2nd sunday of epiphany
Welcome, Cheviot churches! We worship together on this 2nd Sunday of Epiphany
Call to Worship
How precious is God’s steadfast love!
We will find refuge in the shelter of God’s wings.
Come and feast on God’s abundance.
We will drink from the river of God’s delights.
For with God is the fountain of life;
And in God’s light we will see light.
Hymn 327 – Brightest and Best (1,3,4)
Prayers of Adoration and Confession
God of light and life,
as the new year unfolds before us, we begin to feel the sunlight coming back to brighten the winter.
Our spirits grow stronger in the light.
You shine your light into our lives in your Son Jesus.
Your Spirit strengthens us to face whatever this year will hold.
Ever-hospitable God, the storehouse of your love never runs dry. We taste and see your goodness, overflowing, spilling into our lives and the life of the world— love, grace, and mercy enough for all, and more besides. Generous God, forgive us when, in fear, we withhold your grace, worrying that there may not be enough to go around; or, when we judge that others may not be worthy of your blessing. Forgive us when we share your grace with those ‘like us’ and those who like us, forgetting that all of humanity is our neighbour, and all are invited to your feast.
Be assured. No power in heaven or on earth can separate us from God’s great love.
Take heart, and know that we are forgiven.
Readings – Isaiah 62:1-5
Hymn 201 – Worship the Lord in the beauty of holiness (1,3,4)
Heavenly Father, as your Son Jesus began his earthly ministry at a wedding celebration and through the miracle of changing water into wine showed us the abundance of your wonderful love for us. May our Lord continue to transform the water of our everyday lives into the new wine of your kingdom as we put our faith in Him, transforming by his love the ordinary into the extra-ordinary. Amen
I was visiting my Syrian friends in Galashiels earlier in the week, and I was chatting away to Youssef, when Hania, his wife, appeared with a tray of big bowls of a Syrian type rice pudding sprinkled with coconut. Not something I would ever choose, I must say, but I couldn’t refuse. I managed to clear my bowl, only for Hania to reappear with another bowl. I did refuse this time. Then a plate of fruit appeared – each. Banana, apple, pear, grapes. Eat, eat, eat! It was Middle Eastern hospitality. They don’t have much, but are very generous.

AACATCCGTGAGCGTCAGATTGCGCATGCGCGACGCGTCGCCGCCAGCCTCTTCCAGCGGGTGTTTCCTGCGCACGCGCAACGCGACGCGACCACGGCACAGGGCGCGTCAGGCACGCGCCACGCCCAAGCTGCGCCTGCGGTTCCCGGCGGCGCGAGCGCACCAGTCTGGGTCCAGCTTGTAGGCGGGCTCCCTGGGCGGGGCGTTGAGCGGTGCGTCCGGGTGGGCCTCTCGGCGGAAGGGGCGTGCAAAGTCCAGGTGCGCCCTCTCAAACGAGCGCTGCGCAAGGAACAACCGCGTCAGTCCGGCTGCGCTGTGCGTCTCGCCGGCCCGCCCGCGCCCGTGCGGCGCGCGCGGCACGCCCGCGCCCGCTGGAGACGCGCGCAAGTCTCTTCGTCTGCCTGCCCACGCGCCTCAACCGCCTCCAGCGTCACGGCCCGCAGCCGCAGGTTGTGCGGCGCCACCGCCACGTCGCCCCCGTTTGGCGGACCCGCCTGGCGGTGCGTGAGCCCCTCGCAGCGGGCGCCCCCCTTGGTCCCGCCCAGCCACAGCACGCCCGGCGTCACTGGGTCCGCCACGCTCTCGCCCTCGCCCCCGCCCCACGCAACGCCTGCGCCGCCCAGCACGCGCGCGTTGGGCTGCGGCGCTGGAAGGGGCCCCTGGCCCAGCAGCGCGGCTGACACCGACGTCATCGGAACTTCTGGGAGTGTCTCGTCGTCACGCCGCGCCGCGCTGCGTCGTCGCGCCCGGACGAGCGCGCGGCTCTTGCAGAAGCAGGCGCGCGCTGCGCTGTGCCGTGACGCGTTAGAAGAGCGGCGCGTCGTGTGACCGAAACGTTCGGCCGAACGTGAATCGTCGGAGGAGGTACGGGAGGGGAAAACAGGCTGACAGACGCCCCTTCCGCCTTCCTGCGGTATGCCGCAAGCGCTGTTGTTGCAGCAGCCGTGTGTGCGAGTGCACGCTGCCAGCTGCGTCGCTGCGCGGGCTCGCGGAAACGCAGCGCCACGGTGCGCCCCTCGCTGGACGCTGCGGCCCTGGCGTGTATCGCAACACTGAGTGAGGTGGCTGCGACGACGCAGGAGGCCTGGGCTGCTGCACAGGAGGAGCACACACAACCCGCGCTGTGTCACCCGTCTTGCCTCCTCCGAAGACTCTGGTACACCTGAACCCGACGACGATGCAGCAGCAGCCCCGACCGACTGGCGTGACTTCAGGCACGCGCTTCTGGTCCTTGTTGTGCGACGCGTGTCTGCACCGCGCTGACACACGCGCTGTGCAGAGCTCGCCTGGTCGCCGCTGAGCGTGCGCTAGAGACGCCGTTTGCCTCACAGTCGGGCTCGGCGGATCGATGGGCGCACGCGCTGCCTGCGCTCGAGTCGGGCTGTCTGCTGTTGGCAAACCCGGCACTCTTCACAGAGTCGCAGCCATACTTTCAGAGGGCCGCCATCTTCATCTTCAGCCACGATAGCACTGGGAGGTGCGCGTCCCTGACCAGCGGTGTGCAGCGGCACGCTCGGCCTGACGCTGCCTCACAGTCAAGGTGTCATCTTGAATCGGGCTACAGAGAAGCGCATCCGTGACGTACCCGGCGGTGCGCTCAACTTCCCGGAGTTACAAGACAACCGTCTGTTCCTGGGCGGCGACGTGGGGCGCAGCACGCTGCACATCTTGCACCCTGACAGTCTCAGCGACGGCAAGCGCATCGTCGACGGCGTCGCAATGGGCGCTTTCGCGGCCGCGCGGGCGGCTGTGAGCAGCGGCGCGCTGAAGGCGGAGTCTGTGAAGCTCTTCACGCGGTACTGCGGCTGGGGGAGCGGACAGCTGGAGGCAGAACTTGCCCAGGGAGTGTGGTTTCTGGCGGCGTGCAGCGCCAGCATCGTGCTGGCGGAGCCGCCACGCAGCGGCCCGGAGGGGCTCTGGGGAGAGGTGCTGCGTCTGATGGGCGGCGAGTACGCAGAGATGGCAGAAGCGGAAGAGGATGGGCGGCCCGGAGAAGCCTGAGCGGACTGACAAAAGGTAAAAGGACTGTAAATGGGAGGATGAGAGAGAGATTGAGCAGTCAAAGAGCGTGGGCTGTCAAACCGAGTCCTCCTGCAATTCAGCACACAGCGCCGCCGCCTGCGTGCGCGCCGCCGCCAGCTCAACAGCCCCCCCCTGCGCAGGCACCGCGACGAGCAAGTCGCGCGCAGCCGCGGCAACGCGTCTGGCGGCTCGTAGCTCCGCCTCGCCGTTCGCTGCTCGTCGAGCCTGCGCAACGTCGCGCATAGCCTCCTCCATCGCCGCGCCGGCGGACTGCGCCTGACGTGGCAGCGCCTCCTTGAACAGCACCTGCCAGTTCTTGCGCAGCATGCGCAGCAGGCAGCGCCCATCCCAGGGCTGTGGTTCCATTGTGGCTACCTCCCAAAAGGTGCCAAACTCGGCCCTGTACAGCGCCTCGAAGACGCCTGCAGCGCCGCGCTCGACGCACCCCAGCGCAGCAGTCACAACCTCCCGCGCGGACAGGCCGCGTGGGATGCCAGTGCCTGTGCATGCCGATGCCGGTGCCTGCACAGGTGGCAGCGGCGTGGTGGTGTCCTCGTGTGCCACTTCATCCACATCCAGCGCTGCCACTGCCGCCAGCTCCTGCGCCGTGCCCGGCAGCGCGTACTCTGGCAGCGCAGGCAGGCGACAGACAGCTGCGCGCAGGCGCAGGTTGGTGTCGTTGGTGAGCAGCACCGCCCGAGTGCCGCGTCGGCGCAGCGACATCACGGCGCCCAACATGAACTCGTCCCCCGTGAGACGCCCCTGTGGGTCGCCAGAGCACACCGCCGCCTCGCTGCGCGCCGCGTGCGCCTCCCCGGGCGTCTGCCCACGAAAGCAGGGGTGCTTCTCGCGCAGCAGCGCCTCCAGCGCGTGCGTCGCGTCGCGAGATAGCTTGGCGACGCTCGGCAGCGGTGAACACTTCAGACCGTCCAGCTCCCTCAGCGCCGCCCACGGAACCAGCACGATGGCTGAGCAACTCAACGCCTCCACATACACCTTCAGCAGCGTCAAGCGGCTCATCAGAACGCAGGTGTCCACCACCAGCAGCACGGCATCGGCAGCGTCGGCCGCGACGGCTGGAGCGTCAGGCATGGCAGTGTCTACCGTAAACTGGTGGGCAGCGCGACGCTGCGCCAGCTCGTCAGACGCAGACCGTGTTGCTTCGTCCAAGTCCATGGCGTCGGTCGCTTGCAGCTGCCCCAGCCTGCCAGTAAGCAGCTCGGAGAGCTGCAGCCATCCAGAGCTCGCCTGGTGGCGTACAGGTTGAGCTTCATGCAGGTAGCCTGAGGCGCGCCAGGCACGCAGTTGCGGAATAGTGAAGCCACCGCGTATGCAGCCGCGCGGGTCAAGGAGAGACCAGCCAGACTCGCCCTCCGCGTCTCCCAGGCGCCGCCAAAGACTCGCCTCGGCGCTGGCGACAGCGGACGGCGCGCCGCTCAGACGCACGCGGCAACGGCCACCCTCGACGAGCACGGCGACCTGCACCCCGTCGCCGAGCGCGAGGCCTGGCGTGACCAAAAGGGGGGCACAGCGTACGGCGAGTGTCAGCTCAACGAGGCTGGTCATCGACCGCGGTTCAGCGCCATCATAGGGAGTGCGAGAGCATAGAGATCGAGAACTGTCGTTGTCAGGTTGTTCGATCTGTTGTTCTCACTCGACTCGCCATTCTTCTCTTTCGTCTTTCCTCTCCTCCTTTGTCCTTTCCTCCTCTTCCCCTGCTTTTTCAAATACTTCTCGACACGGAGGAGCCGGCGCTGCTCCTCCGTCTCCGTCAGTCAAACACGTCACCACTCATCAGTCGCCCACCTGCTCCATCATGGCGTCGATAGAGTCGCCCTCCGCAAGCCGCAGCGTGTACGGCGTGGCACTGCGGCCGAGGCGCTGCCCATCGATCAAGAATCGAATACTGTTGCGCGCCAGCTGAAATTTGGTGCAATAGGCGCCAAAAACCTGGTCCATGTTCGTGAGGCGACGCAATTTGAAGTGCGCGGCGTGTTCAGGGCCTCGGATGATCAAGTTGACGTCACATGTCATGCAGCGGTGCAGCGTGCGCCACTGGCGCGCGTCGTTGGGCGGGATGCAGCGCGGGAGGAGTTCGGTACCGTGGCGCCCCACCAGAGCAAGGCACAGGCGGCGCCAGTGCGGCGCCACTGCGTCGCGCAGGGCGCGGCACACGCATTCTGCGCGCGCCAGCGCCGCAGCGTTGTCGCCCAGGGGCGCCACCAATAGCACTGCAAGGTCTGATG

Our Gospel reading today talks about abundance at a wedding reception - though it could have gone so very wrong! It is interesting that John should begin Jesus’ ministry at a wedding reception. First things matter. In Matthew, Jesus begins his ministry with the sermon on the Mount with Jesus as a Moses figure, giving the law. Mark has Jesus immediately into the fray, casting at demons, while Luke has Jesus preaching a sermon on liberation and healing in his home town of Nazareth. Each sets the tone for their Gospels. But John chooses what at first seems a rather frivolous story of turning water into wine. But it was a sign, and John has seven of these signs – like the feeding of the 5000, the walking on water, the raising of Lazarus, all pointing to the kind of person Jesus was, pointing to what he was coming to do, and the first of these was at the wedding reception.
Weddings can last several days in the Middle East, but at this one, the wine ran out. Inconvenient, to say the least. Positively embarrassing for the family, you could acknowledge. But at that time and in that place, it was a real disaster. For wine was more than a social lubricant, but symbolised God’s harvest, God’s blessing. It would be an awful start to anyone’s marriage, if the wine ran out. There was no point looking at who was to blame; something had to be done!
Enter Jesus’ mother. She gave Jesus the ‘look’ and told him to get on with it. He protested his time had not yet come, but Mary had a steely determination about her, and Jesus soon was asking that six big stone jars be filled with water, and when tasted, it was the best of wines, so good that the steward remarked on the family keeping the best wine till last. The day was saved, as were the family’s blushes.